…and don’t call me Shirley! (quoting Leslie Nielsen)
As I understand it, Tol could have applied his error correction method recursively until he reached a consensus of 50%. Of course, that would have illustrated how nonsensical his error correction method was and – I guess – some are rather put off by the term recursive 🙂
Why? Often hard to tell, but when papers move from the usual legitimate arguments over uncertainty into anti-science, try Reasons catalog.
I’ve seen examples that I though were fit by various combinations.
Marco, it may be a question of “don’t ask questions you don’t want answered.” If you’ve seen how the typical ERB functions there’d be little doubt in your mind about whether the person was considered a subject, from the perspective of an ERB.
Tol employed the subject’s putative thoughts and feelings in support of Tol’s hypothesis with regard to the validity of Cook et al. How is the person not a human subject? If the person’s thoughts were not used as data, why are they in the paper?
It’s interesting how Tol has a long history of this sort of eccentricity, but even so fairly recently was hired by Sussex U. fairly recently and appointed by IPCC WG2 to a responsible position. At this rate, before too long he’ll be IPCC chair and have an economics Nobel!
Seriously, it seems strange but perhaps true that a close look at his IAM work never got taken. Or perhaps the economics profession is riddled with this sort of thing, which from reading Krugman may even be the case.
Re the former possibility, it was obvious to me and I assume many other casual observers that, even if everything had been done correctly, the IAM results were on the whole so old as to be necessarily inconsistent with the AR5 science. So why were they included at all?
A paper that names people, cites them, and puts them in uncomplimentary boxes will always run into trouble.
I do not understand how an experienced author like Lewandowski can let this happen, or why referees and editors did not spot this. Sloppiness all around.
Paper rightly put into the dustbin.
Richard Tol (@RichardTol)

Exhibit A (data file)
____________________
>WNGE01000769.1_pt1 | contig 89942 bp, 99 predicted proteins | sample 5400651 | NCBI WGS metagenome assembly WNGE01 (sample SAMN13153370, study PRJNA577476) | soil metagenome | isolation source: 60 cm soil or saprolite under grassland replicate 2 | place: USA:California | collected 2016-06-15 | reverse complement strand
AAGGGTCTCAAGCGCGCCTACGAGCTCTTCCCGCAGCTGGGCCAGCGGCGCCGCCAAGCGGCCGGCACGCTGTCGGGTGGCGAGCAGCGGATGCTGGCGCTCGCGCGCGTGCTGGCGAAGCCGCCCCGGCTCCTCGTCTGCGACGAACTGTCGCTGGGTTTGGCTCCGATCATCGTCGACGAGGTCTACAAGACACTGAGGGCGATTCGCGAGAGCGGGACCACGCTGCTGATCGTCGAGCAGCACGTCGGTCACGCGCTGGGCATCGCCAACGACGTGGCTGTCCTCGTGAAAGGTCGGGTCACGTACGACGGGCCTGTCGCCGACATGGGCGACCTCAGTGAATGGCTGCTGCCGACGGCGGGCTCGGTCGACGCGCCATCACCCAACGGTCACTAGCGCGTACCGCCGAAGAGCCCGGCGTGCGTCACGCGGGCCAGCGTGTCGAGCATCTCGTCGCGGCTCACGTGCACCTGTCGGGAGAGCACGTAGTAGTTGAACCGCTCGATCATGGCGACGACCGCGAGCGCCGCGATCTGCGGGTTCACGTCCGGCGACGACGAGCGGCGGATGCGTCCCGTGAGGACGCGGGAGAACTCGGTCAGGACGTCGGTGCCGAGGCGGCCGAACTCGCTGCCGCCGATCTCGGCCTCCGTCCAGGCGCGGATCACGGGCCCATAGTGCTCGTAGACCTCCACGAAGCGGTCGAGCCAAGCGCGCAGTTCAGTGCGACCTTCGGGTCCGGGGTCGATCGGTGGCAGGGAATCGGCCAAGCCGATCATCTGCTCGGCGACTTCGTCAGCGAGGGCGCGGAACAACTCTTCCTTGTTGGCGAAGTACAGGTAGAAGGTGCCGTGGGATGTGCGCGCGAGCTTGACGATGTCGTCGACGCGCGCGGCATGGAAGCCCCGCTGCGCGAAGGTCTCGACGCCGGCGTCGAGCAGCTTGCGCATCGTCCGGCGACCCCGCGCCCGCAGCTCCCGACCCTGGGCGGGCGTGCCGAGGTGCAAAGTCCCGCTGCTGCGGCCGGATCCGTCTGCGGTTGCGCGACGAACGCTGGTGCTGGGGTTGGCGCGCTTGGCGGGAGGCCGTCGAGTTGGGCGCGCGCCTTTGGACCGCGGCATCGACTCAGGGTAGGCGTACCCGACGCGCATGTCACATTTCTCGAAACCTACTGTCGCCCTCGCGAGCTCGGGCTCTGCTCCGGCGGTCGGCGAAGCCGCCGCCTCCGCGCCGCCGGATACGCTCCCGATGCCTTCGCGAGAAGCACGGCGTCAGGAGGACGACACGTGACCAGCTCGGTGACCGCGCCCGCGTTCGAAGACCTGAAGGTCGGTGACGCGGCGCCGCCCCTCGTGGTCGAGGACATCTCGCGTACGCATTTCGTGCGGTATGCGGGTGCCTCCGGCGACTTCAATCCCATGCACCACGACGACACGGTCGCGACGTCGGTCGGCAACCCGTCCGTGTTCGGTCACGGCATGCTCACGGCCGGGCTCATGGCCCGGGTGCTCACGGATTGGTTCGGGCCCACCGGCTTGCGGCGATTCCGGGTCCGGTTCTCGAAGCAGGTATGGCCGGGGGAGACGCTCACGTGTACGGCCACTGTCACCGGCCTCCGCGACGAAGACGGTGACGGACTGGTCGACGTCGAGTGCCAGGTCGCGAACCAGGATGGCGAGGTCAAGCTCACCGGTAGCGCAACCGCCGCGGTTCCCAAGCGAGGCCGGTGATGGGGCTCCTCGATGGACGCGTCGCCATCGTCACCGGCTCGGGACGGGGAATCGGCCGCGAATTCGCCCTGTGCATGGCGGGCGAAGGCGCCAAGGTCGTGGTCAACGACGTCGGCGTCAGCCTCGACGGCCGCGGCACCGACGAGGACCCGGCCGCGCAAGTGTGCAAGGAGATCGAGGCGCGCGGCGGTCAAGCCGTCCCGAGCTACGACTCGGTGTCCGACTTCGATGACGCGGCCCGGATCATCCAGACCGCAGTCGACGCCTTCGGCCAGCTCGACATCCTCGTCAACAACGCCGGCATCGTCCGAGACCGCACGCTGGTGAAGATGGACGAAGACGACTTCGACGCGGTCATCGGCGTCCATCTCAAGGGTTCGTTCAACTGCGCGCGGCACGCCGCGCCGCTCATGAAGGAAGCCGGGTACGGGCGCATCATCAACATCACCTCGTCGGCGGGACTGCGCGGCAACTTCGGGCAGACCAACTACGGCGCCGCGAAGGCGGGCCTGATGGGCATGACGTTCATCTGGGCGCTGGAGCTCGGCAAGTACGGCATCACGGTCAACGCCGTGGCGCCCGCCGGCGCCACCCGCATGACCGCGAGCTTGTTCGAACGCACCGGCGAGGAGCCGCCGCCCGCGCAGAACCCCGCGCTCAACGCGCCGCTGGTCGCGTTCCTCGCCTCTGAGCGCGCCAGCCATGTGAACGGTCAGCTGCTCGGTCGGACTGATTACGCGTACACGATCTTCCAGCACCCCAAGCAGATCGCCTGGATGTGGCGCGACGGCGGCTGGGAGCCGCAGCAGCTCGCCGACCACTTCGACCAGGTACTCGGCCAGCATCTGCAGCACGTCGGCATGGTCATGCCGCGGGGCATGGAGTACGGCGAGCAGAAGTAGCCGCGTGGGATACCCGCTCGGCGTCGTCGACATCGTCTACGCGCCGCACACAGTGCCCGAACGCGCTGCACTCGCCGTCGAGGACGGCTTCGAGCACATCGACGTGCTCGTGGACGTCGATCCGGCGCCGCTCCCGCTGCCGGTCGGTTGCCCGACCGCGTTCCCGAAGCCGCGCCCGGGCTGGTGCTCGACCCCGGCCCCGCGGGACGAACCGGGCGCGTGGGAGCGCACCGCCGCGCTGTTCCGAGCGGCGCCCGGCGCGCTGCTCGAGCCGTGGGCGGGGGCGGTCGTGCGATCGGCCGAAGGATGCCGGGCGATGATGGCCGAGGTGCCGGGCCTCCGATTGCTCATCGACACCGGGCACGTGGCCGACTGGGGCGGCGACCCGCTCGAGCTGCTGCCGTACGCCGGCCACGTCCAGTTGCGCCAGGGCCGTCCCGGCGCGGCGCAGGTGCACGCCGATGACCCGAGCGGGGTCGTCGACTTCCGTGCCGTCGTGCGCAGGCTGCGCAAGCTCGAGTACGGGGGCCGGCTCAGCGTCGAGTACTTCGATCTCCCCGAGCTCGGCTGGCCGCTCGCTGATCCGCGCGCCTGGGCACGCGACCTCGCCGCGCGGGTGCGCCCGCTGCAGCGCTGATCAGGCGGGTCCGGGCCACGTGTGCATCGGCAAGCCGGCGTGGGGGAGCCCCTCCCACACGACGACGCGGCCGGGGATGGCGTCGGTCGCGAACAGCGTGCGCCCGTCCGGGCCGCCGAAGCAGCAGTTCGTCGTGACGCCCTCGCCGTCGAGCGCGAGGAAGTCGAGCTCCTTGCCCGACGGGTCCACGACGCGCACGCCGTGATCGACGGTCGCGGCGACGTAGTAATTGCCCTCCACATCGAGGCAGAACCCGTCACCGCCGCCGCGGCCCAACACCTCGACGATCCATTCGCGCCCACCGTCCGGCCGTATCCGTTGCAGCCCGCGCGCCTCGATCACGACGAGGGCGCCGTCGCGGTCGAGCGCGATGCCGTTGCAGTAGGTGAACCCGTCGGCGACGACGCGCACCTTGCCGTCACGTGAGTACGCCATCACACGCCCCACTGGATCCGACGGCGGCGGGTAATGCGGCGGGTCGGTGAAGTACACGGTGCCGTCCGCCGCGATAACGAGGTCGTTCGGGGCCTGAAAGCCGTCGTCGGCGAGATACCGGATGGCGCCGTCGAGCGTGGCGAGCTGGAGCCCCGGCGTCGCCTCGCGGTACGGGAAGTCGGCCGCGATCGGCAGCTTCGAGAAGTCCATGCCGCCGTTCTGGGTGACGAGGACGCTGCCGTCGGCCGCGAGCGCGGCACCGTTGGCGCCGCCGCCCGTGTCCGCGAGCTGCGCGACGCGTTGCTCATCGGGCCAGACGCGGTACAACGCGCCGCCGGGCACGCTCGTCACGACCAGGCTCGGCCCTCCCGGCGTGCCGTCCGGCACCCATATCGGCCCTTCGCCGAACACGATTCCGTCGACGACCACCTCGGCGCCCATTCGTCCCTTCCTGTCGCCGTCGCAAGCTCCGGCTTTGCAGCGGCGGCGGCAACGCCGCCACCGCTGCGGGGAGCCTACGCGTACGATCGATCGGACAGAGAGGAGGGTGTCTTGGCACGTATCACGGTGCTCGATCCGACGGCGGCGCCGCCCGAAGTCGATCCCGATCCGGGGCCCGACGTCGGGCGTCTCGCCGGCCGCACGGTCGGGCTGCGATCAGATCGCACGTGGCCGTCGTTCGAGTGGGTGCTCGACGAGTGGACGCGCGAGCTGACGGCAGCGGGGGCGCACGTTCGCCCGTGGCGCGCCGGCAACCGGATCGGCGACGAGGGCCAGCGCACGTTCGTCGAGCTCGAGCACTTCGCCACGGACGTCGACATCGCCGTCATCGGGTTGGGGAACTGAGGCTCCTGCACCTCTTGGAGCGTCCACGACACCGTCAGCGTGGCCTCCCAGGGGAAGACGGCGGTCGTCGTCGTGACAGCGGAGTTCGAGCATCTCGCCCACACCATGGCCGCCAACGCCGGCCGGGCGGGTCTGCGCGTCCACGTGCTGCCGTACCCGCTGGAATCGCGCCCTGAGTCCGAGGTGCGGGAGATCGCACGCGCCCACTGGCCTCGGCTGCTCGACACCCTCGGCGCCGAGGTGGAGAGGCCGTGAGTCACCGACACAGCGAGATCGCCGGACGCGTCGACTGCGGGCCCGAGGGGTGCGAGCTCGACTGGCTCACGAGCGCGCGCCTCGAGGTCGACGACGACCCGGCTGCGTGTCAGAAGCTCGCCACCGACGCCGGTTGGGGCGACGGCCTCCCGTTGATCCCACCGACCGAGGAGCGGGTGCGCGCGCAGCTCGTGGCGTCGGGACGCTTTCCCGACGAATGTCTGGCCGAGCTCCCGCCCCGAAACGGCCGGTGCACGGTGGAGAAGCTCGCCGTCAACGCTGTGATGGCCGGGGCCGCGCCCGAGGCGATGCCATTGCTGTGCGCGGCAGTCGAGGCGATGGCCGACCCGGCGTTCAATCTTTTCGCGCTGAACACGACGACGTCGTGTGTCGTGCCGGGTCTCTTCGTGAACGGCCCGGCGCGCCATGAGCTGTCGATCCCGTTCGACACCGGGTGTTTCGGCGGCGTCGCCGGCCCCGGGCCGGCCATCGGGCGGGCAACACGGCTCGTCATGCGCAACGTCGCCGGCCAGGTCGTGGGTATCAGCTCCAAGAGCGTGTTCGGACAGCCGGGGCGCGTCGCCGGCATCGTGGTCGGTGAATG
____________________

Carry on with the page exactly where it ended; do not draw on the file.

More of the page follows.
March 21, 2014 at 10:08 am
The consensus is of course in the high nineties. R. Tol
So Tol is going after them because they got the right answers for the ‘wrong’ reasons? Maybe Cook et al. have the other sort of gremlins, the good ones that quietly fix up errors behind the scene.
> On the wider Tol controversies – the more that people look at his work, the more errors are found. That may, or may not be unusual for papers in his field, and those errors may or may not be serious – I lack the expertise to judge. I might also be biased…
Of course this is biased.
The more people look at a paper, the more errors are found.
Doug, if we for a moment assume this was a public comment (it wasn’t, and that’s where the real problem is in terms of ethics), I think it isn’t an issue. If it is, there are quite a few papers out that will need to be retracted for failure to get ERB approval in their study of “human subjects”. For example, I very much doubt that the scientific papers written about ‘climategate’ had received ERB approval, even though they explicitly examined and judged the contents of the e-mails and what they supposedly meant. Then there are the cases where people cite other people’s papers, where one could argue that also there the “feelings” and “thoughts” of those others are used.
Yes indeed, I was more thinking about how serious those might be, and perhaps, trying to be skeptical. Even before Judith helpfully reminded us of the importance of skpeticism, I might add.
Marco, think about that: if the ethical problem is that the comment was private and used without permission, then how do we disagree?
The fact that some few (how many?) authors who should have cleared their work with an ERB got away with it in the past has nothing to do with the present. Yesterday’s successful burglar does not exculpate today’s.
The other analogy you present is also not really appropriate; if an author publishes a paper incorporating thought, obviously there is no expectation of privacy. Seeing a couple kiss in public is not the same as hiding under their bed.
As a mental exercise, read the U of Sussex material on research ethics, perhaps do a little more reading on treatment of human subjects in social science research, and then construct a case to present to an ERB using Tol’s case. Would an ERB approve?
I think I did a variant of this in a comment on an earlier thread.
I’d like to trust Richard’s findings – but I’d first need certification that he has gotten that gremlin infestation under control.
The number of errors contained in Tol’s paper suggests to me that he may not have been the sole author of the paper and that others may have done the analytical work, Regardless, Tol definitely has a quality control problem — as deos the Journal Physics Policy..
No, I get the impression that the number of errors is entirely consistent with the work being done by Tol (well, and some Gremlins). I think you mean the “Journal of Energy Policy”, though 🙂
Something to ponder — If a person is skeptical of being skeptical, is he/she a legitimate skeptic?.
In that context I think that would be someone who is confusing the work “skeptical” with the word “dubious”. I think most people who explicitly claim to “climate skeptics” are really just dubious.
ATTP: If Tol has a record of making mistakes in his work, should not the power-to-be at Sussex Unieversity be concerned?
Not really. Mistakes happen. We learn from them and progress. Making a big deal out of them, or not acknowledging them, is the bigger issue – in my opinion, at least.
Tol has an article on this at the Guardian – can I suggest early commets from those who know what they are talking about?